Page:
A diet rich in saturated fats and trans fats can lead to fat deposition in the liver and cause non-alcoholic fatty liver disease (NAFLD), which can subsequently lead to liver failure. While patients of NAFLD are typically put on a low-fat diet, olive oil was seen to help. A study found that incorporating 20 g olive oil every day in a low-calorie diet of NAFLD patients reduced fat mass, triglycerides, and fatty liver grade more than an equal amount of sunflower oil did. However, sunflower oil could bring down the levels of certain liver enzymes more efficiently.27 It might be better to try a combination of these oils to tackle the condition.
10. Reduces The Risk Of Cancer
Extra-virgin olive oil could be your weapon against cancer. The lower rates of oxidation, cell damage, and DNA damage, along with lower inflammation can all prevent cancer to a certain extent. While human intervention studies are lacking, a meta-analysis of studies on isolated cells and animals has found that a higher intake of olive oil consumption is linked to a 36% lower risk of breast cancer and 30% lower risk of a cancer of the digestive system.28 Oleuropein in olive leaf and fruit is reported to act as a toxic agent to breast cancer cells. It promotes the programmed death (or apoptosis) of cancerous cells and eliminates them, thus preventing the progression and spread of cancer.29 Oleuropein is the bitter element in your extra-virgin olive oil. So if your extra-virgin olive oil is bitter, it offers significant protection against cancer. You may also choose olive leaf extract as adjuvant therapy after consulting your doctor.
11. Aids Weight Loss
A major component of the Mediterranean diet, extra-virgin olive oil could help you shed those extra pounds. In one study, obese women on a calorie-restricted normal-fat diet (about 2090 kJ, and 32% energy from fat) were given 25 ml of soybean oil or extra-virgin olive oil at breakfast for 9 weeks. The olive oil group had 80% more fat loss than the soybean oil group.30 In another study on breast cancer survivors, a plant-based diet with olive oil had a more pronounced effect on weight loss than a standard low-fat diet. Moreover, most women chose the olive oil diet for the 6 months of follow-up, indicating the greater acceptability of olive oil in the diet.31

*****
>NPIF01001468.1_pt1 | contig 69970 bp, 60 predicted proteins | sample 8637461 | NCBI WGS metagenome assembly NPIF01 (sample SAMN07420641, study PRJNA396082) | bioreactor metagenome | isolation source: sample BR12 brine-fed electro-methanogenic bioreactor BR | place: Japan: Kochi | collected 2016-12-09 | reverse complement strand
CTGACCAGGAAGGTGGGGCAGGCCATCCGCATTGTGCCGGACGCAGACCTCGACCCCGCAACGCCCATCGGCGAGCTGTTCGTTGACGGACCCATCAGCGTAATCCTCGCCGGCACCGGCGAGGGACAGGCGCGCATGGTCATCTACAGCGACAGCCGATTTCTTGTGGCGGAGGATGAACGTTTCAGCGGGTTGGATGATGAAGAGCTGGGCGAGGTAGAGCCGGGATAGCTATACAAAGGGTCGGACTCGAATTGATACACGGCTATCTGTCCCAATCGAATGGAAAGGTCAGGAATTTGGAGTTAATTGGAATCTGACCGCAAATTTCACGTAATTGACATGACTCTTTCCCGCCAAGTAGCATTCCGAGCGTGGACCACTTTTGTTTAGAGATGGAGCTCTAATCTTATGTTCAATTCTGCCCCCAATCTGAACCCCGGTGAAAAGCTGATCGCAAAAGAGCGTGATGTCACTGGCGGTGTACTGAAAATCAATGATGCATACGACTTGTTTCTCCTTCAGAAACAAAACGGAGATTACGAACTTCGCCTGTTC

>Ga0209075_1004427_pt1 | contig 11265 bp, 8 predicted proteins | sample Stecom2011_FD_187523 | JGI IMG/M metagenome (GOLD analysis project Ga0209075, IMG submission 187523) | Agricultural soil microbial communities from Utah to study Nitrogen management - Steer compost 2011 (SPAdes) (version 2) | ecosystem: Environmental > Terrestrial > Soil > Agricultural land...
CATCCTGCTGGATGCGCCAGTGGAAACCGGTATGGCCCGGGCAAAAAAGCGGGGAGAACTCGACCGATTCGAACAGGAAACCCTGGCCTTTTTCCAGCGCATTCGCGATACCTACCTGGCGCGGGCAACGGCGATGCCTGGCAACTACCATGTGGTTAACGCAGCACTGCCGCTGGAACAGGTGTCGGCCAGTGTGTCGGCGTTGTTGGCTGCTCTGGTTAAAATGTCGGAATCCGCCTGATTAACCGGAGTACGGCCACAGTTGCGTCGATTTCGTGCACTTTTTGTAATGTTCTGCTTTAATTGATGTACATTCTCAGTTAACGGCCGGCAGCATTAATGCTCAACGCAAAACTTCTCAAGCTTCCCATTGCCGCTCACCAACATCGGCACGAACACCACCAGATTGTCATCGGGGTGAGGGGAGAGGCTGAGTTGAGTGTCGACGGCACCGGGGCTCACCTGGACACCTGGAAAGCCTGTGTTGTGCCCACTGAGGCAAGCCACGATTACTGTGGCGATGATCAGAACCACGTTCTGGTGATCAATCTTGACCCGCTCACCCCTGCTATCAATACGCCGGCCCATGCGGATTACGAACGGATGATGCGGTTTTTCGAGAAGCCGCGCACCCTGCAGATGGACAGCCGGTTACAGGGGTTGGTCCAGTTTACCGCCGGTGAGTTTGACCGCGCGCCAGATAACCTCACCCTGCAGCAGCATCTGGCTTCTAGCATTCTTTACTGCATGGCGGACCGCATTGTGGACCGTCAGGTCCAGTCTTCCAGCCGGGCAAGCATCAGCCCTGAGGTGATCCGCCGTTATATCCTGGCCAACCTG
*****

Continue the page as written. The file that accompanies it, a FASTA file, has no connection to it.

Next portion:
12. Prevents And Treats Depression
High intake of monounsaturated fats like in olive oil has shown to prevent age-related cognitive decline. And in lab studies, the administration of olive oil daily has shown to increase nerve signal transmission through the cerebral cortex. This, in turn, is responsible for increased brain function. It has been suggested that olive oil can be effectively used as a nutritive treatment for depression, especially when the individual exhibits low levels of dopamine, a hormone that gives us a sense of motivation and reward.32 33 34
13. Improves Skin And Hair Health
Olive oil has been used not just as a major dietary component in areas where olives grow in abundance but also for cosmetic benefits. If you use the extra-virgin variety on your skin, the vitamin E and polyphenols in it can fight free radicals and prevent age spots and wrinkles. However, olive oil is heavy, and oleic acid is not suitable for people with oily skin types. It works well for dry skin types though. Which is why it can be used to relieve atopic dermatitis or eczema flare-ups.35 Olive oil can also protect against UVB rays. In a study, mice treated with olive oil after exposure to UVB radiation showed fewer tumors compared to mice that had not been treated with any olive oil. It can also help heal wounds. That said, don’t use olive oil exclusively on your skin for a long period of time. It can disrupt the skin barrier function.36 37
There haven’t been studies on the effect of olive oil on hair. However, given the healthy monounsaturated fats in it as well as the antioxidant polyphenols, extra-virgin olive oil can have multiple benefits for your hair. By fighting oxidative damage to the hair follicles, it can prevent premature graying and hair fall. It can also protect against sun damage and retain the natural moisture in your tresses, staving off dryness and breakage. In a similar way, olive oil can keep your skin moist, and the squalene in it may help prevent wrinkles and protect against UV damage.